George Eliot Interactive Data
George Eliot, born Mary Ann Evans (1819-1880), remains one of the best-known and highest acclaimed authors of English literature. The George Eliot Archive, launched in 2019, is the only scholarly website devoted exclusively to the study of Eliot’s life and works.
In this section, “George Eliot Interactive Data,” we provide several unique, interactive, "born-digital" models that enable researchers to drill down into previously unexplored facets of the author's life, including:
- (1) a detailed chronology of Eliot’s life as visualized in two models, with 60,000 words of summaries and quotations gleaned from her journals and letters; chronological details provide accurate biographical information and context for Eliot’s writings.
- (2) a set of interactive historical maps. Our first maps show Eliot's five trips to Italy, including her itinerary, route, and sites she visited along the way. Our most recent addition is George Eliot's England, showing places from her home country that were important in her life and works. More maps of Eliot's travels are also planned for this section, including her trips to Spain and Germany.
- (3) a social network map or relationship web summarizes and visually represents Eliot's most relevant connections with 125 family members, friends, and business colleagues. More individuals will be added in future iterations.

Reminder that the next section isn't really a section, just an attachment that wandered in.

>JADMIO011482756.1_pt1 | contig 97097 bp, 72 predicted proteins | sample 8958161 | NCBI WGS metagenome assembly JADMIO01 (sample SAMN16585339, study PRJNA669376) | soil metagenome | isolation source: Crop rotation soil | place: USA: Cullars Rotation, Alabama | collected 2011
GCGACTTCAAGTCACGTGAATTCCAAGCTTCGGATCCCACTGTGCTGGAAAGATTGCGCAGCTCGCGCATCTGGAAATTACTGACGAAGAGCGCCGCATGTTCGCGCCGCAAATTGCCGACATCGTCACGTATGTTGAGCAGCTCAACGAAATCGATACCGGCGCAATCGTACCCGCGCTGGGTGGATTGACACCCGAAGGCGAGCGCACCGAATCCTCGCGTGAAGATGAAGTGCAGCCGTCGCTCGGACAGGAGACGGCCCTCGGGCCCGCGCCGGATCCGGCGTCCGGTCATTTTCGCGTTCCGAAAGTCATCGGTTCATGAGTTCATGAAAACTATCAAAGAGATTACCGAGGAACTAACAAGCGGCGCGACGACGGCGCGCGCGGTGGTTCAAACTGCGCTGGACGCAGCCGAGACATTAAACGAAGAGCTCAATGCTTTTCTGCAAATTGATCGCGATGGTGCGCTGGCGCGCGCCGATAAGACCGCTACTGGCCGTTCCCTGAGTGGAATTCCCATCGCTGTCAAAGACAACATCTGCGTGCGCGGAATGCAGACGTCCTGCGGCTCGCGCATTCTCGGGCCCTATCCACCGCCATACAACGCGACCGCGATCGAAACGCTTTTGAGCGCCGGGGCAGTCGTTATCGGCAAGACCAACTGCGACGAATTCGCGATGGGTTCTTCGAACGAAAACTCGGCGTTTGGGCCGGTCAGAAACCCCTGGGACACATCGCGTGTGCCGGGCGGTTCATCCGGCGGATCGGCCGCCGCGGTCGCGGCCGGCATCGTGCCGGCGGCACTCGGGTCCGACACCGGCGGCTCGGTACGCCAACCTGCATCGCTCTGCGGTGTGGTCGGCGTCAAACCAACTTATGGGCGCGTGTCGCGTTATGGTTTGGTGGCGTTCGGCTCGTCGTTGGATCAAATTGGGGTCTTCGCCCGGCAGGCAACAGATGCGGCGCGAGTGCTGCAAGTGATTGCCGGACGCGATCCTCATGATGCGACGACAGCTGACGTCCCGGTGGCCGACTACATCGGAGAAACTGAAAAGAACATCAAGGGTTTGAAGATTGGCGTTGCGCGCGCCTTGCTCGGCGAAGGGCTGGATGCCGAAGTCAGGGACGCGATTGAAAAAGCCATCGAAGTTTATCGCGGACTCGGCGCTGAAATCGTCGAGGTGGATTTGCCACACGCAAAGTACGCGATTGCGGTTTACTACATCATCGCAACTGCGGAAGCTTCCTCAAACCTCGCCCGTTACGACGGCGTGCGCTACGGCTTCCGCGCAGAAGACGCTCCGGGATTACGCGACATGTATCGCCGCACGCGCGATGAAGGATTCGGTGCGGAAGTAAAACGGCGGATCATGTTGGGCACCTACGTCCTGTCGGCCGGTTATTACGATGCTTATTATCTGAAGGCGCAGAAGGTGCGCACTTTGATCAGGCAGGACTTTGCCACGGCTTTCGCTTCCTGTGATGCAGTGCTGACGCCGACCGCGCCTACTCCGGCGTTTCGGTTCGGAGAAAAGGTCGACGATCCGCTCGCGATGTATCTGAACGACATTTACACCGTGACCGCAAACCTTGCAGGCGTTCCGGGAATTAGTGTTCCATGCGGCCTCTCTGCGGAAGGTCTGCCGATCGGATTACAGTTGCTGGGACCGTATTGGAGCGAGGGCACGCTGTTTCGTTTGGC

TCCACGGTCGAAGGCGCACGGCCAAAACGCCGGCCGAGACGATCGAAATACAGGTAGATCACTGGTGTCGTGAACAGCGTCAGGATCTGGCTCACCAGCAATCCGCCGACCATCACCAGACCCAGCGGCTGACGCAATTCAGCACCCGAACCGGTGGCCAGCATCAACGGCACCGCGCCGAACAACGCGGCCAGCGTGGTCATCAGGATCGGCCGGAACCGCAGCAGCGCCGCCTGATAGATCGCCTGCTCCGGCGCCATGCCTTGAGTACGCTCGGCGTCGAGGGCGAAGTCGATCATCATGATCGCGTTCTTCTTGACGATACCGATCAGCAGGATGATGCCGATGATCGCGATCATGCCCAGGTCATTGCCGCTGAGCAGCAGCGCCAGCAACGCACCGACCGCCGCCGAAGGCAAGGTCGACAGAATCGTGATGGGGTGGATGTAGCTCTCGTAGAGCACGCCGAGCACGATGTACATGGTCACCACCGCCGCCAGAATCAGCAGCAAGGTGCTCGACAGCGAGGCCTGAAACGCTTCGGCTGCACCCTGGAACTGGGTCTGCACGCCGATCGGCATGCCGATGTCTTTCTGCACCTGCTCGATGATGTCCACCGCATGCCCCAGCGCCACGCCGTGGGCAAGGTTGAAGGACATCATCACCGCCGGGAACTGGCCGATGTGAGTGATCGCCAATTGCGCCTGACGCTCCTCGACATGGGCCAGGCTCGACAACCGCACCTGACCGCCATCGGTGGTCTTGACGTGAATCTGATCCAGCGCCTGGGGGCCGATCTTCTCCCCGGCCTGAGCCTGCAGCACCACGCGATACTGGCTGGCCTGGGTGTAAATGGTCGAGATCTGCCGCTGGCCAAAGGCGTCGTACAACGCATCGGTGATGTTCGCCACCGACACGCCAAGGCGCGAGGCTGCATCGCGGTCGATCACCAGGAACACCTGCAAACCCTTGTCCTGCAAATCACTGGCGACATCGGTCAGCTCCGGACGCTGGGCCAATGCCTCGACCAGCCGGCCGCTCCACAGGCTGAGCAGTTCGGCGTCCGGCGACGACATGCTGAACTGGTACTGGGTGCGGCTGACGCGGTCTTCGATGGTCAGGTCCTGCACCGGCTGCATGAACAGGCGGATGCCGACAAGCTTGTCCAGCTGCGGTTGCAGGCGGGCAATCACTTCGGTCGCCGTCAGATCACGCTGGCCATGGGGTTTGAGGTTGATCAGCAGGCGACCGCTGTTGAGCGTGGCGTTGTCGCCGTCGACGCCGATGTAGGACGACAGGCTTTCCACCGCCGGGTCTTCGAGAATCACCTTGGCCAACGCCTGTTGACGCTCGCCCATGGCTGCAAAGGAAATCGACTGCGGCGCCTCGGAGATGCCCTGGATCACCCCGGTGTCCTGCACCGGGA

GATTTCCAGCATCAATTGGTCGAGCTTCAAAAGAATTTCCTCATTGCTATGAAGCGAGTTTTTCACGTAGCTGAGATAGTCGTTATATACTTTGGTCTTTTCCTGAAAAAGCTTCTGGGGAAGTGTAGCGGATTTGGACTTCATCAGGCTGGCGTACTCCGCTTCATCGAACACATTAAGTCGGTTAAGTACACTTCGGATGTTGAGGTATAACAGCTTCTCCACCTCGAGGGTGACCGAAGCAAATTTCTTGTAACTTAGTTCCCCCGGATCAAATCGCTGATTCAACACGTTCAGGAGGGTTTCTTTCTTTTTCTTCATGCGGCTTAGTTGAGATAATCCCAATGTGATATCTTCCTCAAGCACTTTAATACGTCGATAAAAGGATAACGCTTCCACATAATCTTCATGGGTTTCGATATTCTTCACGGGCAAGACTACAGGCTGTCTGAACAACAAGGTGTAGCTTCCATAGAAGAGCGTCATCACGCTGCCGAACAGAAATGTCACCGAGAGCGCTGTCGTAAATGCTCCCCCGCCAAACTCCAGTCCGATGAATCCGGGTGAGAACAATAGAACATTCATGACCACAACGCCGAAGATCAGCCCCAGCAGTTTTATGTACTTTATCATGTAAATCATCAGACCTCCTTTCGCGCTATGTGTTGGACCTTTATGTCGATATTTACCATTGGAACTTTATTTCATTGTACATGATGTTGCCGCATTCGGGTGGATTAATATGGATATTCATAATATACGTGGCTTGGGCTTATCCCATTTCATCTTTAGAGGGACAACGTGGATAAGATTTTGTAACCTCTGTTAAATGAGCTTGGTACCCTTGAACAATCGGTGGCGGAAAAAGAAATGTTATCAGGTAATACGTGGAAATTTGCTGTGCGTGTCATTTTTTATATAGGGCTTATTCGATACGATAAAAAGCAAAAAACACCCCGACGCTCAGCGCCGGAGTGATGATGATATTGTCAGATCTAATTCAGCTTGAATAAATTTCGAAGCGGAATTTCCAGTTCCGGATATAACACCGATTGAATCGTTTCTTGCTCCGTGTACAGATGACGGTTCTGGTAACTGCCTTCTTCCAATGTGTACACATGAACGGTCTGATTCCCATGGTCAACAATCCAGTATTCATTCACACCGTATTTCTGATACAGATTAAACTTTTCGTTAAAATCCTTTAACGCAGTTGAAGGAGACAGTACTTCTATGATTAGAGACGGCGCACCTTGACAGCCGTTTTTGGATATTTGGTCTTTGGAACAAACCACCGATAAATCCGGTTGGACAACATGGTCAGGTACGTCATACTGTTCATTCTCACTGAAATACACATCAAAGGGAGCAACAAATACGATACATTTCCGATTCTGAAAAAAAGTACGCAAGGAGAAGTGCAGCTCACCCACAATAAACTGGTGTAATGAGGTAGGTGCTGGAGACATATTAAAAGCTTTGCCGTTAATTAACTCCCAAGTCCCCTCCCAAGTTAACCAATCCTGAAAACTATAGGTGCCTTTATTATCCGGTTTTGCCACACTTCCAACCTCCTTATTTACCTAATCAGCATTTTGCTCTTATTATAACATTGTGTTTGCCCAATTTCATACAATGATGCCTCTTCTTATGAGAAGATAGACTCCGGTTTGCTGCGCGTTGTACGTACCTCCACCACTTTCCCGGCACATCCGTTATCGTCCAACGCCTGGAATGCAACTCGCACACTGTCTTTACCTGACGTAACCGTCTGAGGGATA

- (4) George Eliot Text Explorer. More than a concordance, scholars can use this tool created by our team of student developers to search for any words or phrases in any of George Eliot’s fiction and see each use in context. Find related or relevant quotations instantly.
- (5) Chapter Summaries by AI. In Fall 2023, we fed ONLY George Eliot’s texts into OpenAI’s Premium text analysis tool and collected the results on summaries, character names, and settings. We even asked for “key quotations,” with fascinating results—most predictable but some surprising. Check it out!
The George Eliot Archive team and its consultant editors aim to eliminate speculation and bias by relying on primary documents, such as the author's letters and journals, whenever possible.
Our research materials for George Eliot scholarship builds on the foundational work of scholars who came before us, especially the transcribing and editorial work completed over many years by Eliot scholars such as Gordon Haight, William Baker, John Rignall, Rosemary Ashton, Margaret Harris and Judith Johnson, and other experts. We also depend on the advice and oversight of our project by experts in the field (see our Project History). Any errors are the responsibility of project director, Beverley Park Rilett. If you notice anything that looks incorrect, please write to Bev at email@example.com